Wednesday, September 12, 2012

Review of No Sale by Patrick Conrad (Bitter Lemon Press, 2012, in Dutch 2007)

Victor Cox is a professor of film history and a keen collector of movie paraphernalia and trivia with a soft spot for black and white noir movies.  Coming up to retirement he’s spent so much time watching and studying movies that he sometimes finds it difficult to distinguish between reality and the imaginary.  Seemingly every person or situation bears an uncanny resemblance to a film star or a movie scene.  When his wife is murdered, he becomes a suspect.  And the police become even more intrigued when he can be directly linked to two earlier murders, both of which are based on movie scenes.  Chief Superintendent Fons Luyckx doesn’t believe that Cox had anything to do with the murders, but when two more happen over the next couple of years the evidence seems difficult to refute.  More worryingly, Cox himself becomes increasingly convinced he might be living a double, Jekyll and Hyde, life.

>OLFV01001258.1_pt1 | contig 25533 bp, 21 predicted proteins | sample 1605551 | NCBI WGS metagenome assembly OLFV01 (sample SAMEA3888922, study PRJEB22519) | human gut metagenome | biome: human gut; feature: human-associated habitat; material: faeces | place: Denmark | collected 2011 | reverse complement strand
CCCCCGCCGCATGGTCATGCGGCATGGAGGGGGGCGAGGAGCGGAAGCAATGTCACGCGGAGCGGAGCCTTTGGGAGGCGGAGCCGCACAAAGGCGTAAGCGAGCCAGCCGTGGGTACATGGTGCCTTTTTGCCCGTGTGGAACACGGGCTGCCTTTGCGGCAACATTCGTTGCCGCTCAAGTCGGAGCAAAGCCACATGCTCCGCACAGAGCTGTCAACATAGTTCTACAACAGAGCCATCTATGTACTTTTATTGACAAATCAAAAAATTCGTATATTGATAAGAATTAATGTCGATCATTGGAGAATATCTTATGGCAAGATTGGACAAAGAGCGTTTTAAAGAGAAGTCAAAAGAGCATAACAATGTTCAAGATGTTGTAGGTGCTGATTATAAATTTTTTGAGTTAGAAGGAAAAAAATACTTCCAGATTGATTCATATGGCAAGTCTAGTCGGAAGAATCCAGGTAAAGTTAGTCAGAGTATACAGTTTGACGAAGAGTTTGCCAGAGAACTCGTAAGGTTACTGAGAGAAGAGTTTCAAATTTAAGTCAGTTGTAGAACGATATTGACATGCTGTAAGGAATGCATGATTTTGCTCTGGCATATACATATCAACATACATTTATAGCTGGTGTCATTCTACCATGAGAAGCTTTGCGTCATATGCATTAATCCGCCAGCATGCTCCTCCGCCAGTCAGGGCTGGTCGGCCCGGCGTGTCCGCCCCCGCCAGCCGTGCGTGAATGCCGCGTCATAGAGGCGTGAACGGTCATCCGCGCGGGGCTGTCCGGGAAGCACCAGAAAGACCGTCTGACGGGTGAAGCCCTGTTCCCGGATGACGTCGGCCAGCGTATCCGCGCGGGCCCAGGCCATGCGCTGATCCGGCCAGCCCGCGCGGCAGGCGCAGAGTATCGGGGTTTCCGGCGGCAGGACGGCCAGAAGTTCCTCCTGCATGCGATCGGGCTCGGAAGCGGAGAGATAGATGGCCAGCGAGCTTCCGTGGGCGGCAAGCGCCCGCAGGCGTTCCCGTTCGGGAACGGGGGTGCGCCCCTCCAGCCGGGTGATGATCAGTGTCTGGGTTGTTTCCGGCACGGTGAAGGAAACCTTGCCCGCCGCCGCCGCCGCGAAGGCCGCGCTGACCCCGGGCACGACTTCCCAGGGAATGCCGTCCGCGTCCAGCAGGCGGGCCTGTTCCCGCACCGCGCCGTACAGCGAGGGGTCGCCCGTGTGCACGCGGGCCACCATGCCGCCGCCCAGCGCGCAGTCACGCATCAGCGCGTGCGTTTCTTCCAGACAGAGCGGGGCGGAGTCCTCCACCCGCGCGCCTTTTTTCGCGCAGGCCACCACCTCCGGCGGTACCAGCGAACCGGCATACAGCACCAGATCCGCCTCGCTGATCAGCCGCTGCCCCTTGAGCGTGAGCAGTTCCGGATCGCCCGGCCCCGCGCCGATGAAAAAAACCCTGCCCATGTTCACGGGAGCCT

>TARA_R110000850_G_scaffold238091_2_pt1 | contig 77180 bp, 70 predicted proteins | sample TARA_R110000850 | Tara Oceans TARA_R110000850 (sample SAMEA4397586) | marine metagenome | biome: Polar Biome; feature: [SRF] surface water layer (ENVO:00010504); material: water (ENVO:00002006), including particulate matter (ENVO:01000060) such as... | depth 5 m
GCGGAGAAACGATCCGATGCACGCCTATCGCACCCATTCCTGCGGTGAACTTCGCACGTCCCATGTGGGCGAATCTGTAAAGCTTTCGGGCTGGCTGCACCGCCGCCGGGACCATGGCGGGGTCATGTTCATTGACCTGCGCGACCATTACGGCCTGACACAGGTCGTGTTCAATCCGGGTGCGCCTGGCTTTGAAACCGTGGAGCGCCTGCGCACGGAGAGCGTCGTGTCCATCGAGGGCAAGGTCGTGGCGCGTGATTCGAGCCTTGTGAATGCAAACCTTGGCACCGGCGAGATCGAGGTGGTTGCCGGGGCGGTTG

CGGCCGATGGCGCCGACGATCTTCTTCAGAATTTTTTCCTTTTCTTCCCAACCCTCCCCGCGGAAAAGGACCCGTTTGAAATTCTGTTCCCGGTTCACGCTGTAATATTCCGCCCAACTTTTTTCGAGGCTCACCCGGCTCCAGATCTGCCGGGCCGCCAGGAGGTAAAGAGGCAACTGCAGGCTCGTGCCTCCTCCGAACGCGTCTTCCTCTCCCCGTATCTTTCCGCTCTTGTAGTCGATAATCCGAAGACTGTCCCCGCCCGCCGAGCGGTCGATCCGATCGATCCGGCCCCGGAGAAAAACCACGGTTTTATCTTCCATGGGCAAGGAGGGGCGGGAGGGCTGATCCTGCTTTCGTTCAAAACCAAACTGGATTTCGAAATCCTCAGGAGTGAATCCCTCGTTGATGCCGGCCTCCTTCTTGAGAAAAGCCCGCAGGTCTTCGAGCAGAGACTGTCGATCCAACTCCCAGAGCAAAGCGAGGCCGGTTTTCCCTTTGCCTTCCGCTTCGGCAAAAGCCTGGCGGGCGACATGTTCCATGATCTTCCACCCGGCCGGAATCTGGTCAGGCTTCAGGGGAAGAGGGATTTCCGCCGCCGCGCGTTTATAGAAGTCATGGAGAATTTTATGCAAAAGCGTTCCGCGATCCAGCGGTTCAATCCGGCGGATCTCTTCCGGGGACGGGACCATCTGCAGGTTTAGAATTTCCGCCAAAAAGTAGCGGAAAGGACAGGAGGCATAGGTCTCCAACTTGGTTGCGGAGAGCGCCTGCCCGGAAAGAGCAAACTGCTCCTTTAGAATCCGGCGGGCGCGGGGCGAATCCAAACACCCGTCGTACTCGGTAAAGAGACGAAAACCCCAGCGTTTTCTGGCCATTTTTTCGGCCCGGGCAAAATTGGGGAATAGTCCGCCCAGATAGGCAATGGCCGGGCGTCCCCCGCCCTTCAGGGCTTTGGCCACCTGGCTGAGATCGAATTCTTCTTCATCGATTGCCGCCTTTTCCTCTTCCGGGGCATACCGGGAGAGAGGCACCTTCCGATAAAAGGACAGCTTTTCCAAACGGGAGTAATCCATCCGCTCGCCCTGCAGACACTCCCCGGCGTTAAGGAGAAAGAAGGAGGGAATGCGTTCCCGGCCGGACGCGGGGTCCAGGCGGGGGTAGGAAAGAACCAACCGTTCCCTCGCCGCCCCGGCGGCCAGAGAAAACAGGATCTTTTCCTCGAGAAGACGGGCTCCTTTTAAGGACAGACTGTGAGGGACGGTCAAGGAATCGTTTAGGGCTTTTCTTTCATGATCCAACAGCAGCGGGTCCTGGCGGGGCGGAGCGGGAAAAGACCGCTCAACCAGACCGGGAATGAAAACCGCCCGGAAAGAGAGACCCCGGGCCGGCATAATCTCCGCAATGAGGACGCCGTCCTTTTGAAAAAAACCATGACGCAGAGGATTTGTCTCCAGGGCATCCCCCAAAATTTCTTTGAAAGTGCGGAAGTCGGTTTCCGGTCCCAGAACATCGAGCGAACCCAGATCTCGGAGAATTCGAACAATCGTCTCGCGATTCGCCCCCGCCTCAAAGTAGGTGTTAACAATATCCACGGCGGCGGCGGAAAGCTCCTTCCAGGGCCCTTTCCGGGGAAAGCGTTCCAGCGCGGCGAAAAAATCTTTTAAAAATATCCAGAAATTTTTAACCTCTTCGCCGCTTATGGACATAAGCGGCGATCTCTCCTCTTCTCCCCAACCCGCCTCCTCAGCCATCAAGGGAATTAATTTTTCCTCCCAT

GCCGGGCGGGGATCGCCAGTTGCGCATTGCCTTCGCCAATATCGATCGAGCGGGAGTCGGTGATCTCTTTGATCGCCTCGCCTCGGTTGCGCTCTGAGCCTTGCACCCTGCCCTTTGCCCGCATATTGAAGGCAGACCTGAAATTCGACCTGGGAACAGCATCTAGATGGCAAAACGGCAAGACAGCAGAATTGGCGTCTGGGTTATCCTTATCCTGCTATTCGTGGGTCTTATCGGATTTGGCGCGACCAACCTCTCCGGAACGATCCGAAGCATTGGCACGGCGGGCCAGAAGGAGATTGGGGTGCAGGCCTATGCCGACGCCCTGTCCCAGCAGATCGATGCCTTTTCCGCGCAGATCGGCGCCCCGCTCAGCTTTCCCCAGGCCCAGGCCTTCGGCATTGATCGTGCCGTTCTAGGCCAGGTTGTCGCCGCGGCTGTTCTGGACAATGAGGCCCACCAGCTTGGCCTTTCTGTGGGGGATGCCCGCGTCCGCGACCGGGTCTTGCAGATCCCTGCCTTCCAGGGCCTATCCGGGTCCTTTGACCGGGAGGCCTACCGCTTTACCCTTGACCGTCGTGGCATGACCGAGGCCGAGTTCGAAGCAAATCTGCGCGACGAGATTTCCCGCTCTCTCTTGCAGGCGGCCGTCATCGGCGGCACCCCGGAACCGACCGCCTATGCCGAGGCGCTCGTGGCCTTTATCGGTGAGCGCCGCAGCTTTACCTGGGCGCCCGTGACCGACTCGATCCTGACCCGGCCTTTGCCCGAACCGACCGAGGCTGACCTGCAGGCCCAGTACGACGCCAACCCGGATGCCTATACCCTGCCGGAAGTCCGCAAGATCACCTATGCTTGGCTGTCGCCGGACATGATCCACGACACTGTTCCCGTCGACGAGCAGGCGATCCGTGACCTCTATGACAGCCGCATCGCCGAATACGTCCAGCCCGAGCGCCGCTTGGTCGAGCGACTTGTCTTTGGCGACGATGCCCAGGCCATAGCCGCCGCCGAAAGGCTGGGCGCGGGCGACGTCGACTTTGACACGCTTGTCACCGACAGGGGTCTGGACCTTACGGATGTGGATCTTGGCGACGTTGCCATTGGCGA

No Sale is a clever, literary crime novel.  It is written and plotted in the style of a noir crime movie, using its stock of characters, sensibilities and tropes, and it is thoroughly intertextual in its make-up, blending together elements of dozens of movies without ever becoming a mere pastiche.  Victor Cox is a wonderful character, drifting somewhere between reality and the imaginary, caught in a plot that Alfred Hitchcock would have delighted in committing to film.  Whilst the resolution had no real surprise, the killer was a choice of three and it was telegraphed from a pretty long way out, and there’s some obvious gaps, such as the lack of any media interest in the cases, especially given how they all link to one person, neither really seemed to matter.  This book was more about the journey, the interconnections, the trivia, the little puzzles, and above all the set of well drawn characters - the lush wife, the wise-guy police officer in love with a prostitute, his by-the-numbers partner who takes everything at face-value, the femme fatale, the innocent victims, the larger-than-life and salt-of-the-earth lowlifes - and how they swirl around Cox.  An enjoyable read, which I’m sure would have been even better if I were a film history buff.

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